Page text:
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A Brazillian crowd records a Luan Santana concert on iPhones in August, 2019. Photo by Mauricio Santana/Getty Images

According to a report from Google's security research team Project Zero, hacked websites implanted surveillance software onto iPhone users between 2016 and their discovery in February of this year.

Threat level: Project Zero alerted Apple in February to attacks they found, and Apple patched the security flaws fueling the atttacks that month. If you use the most current version of the operating system, you are protected from these attacks, and the surveillance software only survived until a victim restarted their phone.

Details: According to the report written by Project Zero's Ian Beer, the malicious websites have been stringing together vulnerabilities in Apple's security for models as early as the 5S in different ways since 2016, changing tactics whenever the operating system was updated.

  • Google found a total of five different chains of vulnerabilities, making use of a total of 14 vulnerabilities.
  • The sites would then install surveillance software onto any phone that visited, making no attempt to limit the spread of the malware beyond the whoever visited the sites.
  • The sites still receive thousands of visitors a week, by Google's estimation.

The big picture: Though the report doesn't document which sites delivered the attacks (or who set the sites up), they likely impacted large numbers of victims.

  • Attacks like this are expensive to acquire — on the open market, methods to secretly install software on iPhones can cost millions of dollars — so they are typically used in very narrow attacks.
  • The breadth of this incident was surprising, and could raise public questions about Apple's reputation (and claims) for superior smartphone security and privacy.

Why it matters: What sets this incident apart is that the iPhone vulnerabilities were used to indiscriminately hack phones in bulk.

  • That's rare, and could be a black eye for Apple.
  • But severe vulnerabilities will never be totally preventable. Google and Apple have both seen potent vulnerabilities in the past, and will see them again.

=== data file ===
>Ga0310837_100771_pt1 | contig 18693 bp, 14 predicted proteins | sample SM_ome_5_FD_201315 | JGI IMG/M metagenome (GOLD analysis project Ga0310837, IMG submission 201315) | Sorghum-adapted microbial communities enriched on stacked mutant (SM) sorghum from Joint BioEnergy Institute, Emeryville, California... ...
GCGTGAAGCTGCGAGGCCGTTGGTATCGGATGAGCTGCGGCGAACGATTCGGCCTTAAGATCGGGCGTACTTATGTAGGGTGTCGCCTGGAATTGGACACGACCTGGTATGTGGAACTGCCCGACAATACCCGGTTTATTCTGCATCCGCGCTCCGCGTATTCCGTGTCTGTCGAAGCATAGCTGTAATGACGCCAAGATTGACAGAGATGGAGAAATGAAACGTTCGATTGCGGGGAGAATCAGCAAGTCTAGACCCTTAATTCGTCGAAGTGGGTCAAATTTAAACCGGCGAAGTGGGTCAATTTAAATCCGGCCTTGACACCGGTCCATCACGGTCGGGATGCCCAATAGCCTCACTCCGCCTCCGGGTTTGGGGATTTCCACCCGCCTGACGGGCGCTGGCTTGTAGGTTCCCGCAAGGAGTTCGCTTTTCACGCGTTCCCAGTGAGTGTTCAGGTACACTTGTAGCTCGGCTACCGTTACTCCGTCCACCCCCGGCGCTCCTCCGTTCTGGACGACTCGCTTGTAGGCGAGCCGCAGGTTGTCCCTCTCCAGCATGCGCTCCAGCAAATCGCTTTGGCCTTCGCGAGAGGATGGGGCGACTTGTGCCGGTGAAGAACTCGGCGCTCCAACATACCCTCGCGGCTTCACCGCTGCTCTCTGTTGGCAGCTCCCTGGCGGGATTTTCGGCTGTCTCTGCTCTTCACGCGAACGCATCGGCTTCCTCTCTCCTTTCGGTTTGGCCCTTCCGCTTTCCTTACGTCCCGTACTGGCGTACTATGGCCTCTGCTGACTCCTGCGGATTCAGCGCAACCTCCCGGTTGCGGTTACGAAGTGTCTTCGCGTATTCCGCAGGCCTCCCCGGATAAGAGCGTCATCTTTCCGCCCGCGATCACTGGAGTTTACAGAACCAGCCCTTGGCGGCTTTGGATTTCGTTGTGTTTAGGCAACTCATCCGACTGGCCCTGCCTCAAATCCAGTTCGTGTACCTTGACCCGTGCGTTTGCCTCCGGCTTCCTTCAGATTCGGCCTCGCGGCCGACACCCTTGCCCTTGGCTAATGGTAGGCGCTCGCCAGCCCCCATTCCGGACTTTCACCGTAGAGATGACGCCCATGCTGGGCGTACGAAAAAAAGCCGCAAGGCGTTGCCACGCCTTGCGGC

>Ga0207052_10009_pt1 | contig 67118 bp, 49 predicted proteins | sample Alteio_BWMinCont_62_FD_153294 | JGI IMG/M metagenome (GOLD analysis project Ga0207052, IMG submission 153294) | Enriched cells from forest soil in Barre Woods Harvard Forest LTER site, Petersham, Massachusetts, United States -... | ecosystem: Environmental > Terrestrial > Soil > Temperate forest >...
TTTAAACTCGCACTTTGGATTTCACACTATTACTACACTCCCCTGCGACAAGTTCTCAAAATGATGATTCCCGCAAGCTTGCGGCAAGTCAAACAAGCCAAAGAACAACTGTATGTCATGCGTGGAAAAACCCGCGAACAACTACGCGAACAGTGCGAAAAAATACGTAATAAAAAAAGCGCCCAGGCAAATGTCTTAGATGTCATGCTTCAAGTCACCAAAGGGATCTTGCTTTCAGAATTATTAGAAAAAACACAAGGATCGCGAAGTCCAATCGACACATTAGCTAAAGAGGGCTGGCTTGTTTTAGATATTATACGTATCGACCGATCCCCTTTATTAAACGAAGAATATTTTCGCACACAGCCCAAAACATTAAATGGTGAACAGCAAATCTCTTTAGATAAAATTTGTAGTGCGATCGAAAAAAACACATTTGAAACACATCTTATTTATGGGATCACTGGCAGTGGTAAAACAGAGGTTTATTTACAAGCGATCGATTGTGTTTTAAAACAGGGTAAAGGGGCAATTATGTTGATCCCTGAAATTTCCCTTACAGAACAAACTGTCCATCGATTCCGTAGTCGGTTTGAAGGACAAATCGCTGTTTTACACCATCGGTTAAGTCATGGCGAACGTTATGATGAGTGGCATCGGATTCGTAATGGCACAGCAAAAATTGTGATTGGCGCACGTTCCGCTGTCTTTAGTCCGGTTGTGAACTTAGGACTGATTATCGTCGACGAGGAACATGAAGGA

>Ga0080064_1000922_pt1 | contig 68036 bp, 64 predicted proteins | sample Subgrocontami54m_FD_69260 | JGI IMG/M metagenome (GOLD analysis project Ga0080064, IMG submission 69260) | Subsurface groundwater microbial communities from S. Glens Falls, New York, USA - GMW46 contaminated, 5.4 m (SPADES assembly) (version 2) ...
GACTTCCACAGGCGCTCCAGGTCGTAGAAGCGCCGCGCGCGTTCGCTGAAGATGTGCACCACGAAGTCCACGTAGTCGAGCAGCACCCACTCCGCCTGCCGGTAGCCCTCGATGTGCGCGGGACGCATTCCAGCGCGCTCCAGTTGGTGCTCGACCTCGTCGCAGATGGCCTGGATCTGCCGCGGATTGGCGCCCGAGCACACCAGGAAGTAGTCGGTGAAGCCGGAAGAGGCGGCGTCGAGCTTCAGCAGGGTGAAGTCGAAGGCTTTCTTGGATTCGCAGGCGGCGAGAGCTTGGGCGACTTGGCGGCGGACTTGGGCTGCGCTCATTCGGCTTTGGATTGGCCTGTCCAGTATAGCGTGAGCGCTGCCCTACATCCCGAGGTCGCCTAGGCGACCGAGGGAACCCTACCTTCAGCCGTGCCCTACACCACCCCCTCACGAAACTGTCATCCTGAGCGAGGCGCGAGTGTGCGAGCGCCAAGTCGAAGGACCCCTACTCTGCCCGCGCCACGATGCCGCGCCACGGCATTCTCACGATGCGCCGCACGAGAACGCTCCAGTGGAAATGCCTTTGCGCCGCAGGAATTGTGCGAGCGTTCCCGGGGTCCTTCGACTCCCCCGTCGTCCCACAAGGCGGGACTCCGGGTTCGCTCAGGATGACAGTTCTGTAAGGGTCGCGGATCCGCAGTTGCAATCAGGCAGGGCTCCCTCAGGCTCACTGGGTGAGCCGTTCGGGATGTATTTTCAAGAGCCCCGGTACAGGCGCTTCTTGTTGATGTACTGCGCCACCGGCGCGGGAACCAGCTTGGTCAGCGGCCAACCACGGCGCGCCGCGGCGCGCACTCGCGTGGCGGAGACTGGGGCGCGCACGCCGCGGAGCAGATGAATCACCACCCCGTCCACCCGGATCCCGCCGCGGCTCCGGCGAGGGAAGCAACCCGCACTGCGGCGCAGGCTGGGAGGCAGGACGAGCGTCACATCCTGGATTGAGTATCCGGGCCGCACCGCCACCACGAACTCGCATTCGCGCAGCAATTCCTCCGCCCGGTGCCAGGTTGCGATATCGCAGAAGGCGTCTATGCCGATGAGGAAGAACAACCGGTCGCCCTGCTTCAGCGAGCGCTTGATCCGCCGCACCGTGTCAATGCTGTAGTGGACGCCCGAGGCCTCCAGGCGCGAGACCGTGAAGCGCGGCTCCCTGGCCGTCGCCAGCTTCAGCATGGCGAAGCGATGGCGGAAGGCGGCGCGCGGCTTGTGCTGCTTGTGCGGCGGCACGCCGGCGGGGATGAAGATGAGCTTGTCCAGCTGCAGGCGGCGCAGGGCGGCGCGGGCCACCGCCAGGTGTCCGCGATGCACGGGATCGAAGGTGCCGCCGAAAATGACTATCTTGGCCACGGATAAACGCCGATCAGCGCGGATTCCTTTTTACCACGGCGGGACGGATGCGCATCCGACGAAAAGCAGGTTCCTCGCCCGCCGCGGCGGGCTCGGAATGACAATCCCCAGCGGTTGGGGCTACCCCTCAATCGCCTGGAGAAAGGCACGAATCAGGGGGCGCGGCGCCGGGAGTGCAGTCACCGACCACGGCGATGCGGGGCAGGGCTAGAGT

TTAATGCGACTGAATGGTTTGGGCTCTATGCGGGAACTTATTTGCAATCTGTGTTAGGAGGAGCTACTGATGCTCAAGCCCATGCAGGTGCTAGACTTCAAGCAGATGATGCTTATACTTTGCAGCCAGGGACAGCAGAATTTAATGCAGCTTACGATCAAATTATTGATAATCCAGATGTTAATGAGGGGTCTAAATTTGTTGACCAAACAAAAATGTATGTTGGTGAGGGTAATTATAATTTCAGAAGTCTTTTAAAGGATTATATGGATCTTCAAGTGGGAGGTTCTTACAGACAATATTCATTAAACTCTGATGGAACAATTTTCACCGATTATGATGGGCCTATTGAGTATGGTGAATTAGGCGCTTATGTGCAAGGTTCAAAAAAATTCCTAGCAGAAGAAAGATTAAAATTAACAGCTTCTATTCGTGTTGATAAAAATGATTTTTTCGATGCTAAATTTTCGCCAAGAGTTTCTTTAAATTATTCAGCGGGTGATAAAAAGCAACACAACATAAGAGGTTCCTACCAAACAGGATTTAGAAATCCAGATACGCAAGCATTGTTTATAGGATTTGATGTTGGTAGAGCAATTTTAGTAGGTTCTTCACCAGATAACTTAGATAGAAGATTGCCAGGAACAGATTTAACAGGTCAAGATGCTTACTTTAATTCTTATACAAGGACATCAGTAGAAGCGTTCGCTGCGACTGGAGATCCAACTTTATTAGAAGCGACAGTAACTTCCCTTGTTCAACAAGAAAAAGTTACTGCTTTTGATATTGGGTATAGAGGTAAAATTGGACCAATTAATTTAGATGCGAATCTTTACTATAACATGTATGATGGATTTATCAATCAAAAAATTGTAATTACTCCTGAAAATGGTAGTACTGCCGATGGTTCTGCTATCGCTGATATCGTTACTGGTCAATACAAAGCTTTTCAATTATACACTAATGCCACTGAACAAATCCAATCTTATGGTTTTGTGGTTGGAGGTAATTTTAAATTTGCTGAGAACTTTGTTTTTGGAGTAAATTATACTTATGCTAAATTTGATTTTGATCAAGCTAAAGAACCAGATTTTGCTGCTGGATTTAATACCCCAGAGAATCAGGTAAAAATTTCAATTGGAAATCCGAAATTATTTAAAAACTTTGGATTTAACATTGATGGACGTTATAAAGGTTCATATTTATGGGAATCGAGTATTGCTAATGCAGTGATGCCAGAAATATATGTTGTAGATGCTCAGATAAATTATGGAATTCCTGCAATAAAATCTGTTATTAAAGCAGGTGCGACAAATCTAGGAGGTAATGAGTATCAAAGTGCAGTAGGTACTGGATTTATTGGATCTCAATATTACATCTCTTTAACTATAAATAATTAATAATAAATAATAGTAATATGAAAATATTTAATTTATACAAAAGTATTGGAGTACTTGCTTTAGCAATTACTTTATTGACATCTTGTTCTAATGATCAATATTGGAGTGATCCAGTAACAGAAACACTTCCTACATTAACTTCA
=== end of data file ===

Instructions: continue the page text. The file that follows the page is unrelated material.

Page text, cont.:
Go deeper

Updated 2 hours ago - Politics & Policy

Coronavirus dashboard

Illustration: Eniola Odetunde/Axios

  1. Health: Most vulnerable Americans aren't getting enough vaccine information — Fauci says Trump administration's lack of facts on COVID "very likely" cost lives.
  2. Politics: Biden unveils "wartime" COVID strategyBiden's COVID-19 bubble.
  3. Vaccine: Florida requiring proof of residency to get vaccine — CDC extends interval between vaccine doses for exceptional cases.
  4. World: Hong Kong to put tens of thousands on lockdown as cases surge.
  5. Sports: 2021 Tokyo Olympics hang in the balance.
  6. 🎧 Podcast: Carbon Health's CEO on unsticking the vaccine bottleneck.

Trump impeachment trial to start week of Feb. 8, Schumer says

Senate Majority Leader Chuck Schumer. Photo: The Washington Post via Getty

The Senate will begin former President Trump's impeachment trial the week of Feb. 8, Majority Leader Chuck Schumer announced Friday on the Senate floor.

The state of play: Schumer announced the schedule after reaching an agreement with Republicans. The House will transmit the article of impeachment against the former president late Monday.

3 hours ago - Health

CDC extends interval between COVID vaccine doses for exceptional cases

Photo: Joseph Prezioso/AFP via Getty

Patients can space out the two doses of the coronavirus vaccine by up to six weeks if it’s "not feasible" to follow the shorter recommended window, according to updated guidance from the Centers for Disease and Control and Prevention.

Driving the news: With the prospect of vaccine shortages and a low likelihood that supply will expand before April, the latest changes could provide a path to vaccinate more Americans — a top priority for President Biden.

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